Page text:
If the thought of making pasta from scratch has you nervously rocking in a corner hugging your Foodora app then TRUST ME, you need this. You’ll feel healthier and most likely be inspired to do it a little more often. I’m not saying whip up a homemade tortellini dinner on a Tuesday. Rather, try this simple, easy, homemade pasta recipe.
Before we go on, yes, you do have the time – it’s a surprisingly easy skill to pick up and guess what? It looks really impressive. “Oh this? It’s nothing.” *Dusts flour off cheek a la Rice Krispy Square commercial circa 1989.
This all sparked from my trip to Rome where I ate my way through the city and didn’t gain an ounce. How could a week-long love affair with pasta leave me feeling light as a feather? It wasn’t my Trevi Fountain wish come true, it was the food.
Obsessing over the scale is not my thing, but a weeks in Italy can make a girl worry a little. After sampling every carb they threw at me I discovered that not all pastas are made the same, and I’m talking about our pasta compared to theirs. An Italian grandmother would hit you over the head with a rolling pin if you served her a North American rendition of Italian food.
We have to accept that our processed version is full of saturated fats, salts and things that I can’t pronounce. That’s a separate reality from the authentic stuff.
Inspired by the local fare, I decided to see if I could avoid the processed version and succeed at the homemade stuff.
2 cups all-purpose flour (extra to flour the work area)
2 large eggs
4 yolks of large eggs
1 teaspoon kosher salt (extra for salting water)
*make sure you’re working with a large, clean area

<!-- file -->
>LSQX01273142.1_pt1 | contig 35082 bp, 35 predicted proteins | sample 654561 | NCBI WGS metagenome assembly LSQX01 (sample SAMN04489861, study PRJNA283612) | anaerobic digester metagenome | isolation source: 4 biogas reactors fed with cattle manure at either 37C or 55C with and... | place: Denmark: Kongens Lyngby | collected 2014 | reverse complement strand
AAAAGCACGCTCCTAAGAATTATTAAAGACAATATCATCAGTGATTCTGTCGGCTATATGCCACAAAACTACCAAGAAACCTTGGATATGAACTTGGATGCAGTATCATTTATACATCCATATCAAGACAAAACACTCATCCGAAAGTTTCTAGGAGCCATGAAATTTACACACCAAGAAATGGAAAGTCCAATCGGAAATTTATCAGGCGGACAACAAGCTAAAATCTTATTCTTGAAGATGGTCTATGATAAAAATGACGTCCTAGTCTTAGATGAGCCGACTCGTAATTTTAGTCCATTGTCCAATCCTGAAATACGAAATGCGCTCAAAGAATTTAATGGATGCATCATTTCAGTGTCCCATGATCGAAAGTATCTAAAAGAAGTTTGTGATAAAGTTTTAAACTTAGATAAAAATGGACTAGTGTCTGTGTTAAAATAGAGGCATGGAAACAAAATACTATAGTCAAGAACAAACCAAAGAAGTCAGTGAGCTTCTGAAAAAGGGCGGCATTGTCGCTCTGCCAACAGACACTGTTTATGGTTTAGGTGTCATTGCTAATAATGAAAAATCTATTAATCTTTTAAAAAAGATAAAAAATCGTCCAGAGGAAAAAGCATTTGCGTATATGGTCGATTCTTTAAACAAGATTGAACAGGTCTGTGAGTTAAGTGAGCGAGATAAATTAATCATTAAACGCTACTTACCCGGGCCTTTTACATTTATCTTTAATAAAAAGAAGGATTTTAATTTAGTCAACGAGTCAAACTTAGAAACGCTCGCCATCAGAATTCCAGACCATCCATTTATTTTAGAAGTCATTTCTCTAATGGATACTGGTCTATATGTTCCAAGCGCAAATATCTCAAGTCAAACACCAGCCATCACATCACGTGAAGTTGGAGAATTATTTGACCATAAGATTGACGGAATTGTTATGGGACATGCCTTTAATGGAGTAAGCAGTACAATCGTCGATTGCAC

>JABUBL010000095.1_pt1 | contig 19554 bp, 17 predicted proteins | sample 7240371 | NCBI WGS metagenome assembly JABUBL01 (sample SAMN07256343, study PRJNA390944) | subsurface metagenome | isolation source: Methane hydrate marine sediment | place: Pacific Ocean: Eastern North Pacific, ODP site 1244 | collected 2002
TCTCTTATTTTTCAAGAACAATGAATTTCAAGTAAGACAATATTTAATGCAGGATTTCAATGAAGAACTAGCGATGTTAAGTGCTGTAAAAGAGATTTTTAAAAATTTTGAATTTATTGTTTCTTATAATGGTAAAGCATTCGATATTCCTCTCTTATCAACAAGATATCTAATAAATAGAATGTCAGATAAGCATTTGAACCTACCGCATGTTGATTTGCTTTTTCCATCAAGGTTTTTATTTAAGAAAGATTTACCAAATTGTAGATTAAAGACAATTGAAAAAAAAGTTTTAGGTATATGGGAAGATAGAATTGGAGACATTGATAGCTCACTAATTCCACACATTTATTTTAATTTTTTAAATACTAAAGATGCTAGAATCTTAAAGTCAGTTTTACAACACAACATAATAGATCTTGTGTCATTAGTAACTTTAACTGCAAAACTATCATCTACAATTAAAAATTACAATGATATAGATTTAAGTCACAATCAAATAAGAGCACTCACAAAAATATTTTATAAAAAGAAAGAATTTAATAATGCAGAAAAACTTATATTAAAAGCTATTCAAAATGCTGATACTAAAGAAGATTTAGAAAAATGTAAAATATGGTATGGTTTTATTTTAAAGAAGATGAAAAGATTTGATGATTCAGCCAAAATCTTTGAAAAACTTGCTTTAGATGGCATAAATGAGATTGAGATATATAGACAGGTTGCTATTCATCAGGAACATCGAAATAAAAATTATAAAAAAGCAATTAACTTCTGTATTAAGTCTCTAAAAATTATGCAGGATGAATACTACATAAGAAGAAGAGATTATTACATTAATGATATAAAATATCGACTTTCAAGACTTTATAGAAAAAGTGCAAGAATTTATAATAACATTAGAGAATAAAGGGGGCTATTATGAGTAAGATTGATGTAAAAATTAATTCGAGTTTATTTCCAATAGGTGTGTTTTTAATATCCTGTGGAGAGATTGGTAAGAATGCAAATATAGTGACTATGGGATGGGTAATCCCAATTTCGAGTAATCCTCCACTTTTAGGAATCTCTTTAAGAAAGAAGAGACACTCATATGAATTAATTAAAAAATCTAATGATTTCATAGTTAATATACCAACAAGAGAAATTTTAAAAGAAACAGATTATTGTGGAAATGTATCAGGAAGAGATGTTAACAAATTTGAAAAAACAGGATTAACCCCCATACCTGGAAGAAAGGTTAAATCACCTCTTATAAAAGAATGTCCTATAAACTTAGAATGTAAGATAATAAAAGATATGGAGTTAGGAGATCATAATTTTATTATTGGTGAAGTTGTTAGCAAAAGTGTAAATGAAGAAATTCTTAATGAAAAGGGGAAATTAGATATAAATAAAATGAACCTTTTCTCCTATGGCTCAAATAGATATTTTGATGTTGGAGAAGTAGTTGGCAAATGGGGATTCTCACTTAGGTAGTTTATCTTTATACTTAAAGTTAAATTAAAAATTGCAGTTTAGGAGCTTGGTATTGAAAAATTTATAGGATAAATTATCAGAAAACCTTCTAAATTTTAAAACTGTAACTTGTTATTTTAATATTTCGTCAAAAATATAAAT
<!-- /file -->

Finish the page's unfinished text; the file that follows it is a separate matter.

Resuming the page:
1.Pour all the eggs (and egg yolks), and salt into a large bowl with flour. Get your hands in there and mix the the eggs with flour until you’re working with a wet, sticky dough.
2.Scrape excess dough from fingers. If dough feels too wet, add flour in 1 teaspoon increments. If dough feels too dry, add water slowly using a spray bottle.
3.Place the ball onto a floured surface. Press the heel of your hand into the ball of dough, pushing forward and down. Rotate the ball 45 degrees and repeat. Dough feels firm and dry, and can form a craggy-looking ball, 2 to 5 minutes. Continue until dough develops a smooth, elastic texture similar to a firm ball of Play-Doh.
4.Wrap ball of dough tightly in plastic wrap and rest on countertop for 30 minutes.
5. After 30 minutes unwrap rested dough and cut into quarters. Set one quarter on work surface and re-wrap remaining dough. With a rolling pin, flatten the quarter of dough into an oblong shape about 1/2 inch thick.
6.Set pasta maker to widest setting and pass dough 3 times through the machine at this setting.
7.Place dough on a lightly floured work surface. Fold both ends in so that they meet at the center of the dough, and then fold the dough in half where the end points meet, trying not to incorporate too much air into the folds. Pass through the rollers 3 additional times.
8.Narrow the setting by 1 notch and repeat Step 7. Repeat once more (the dough should now have passed through the third widest setting). Continue passing the dough through the rollers, reducing the thickness by 1 setting each time until it reaches the desired thickness. It should now be very delicate and elastic to the touch, and slightly translucent.
10.Cover dough with plastic wrap or a kitchen towel to prevent drying, then repeat Steps 5 through 9 with remaining dough quarters. Cut dough into 12- to 14-inch segments so the noodles aren’t forever long.
11.To cut pasta: Adjust pasta machine to noodle setting of your choice. Working one dough segment at a time, feed dough through the pasta-cutter.
12.Bring a large pot of salted water to a rolling boil. Add pasta, stir gently with a wooden spoon, and cook, tasting at regular intervals until noodles are just set with a definite bite, about 1 to 2 minutes. Drain, toss with sauce, and serve.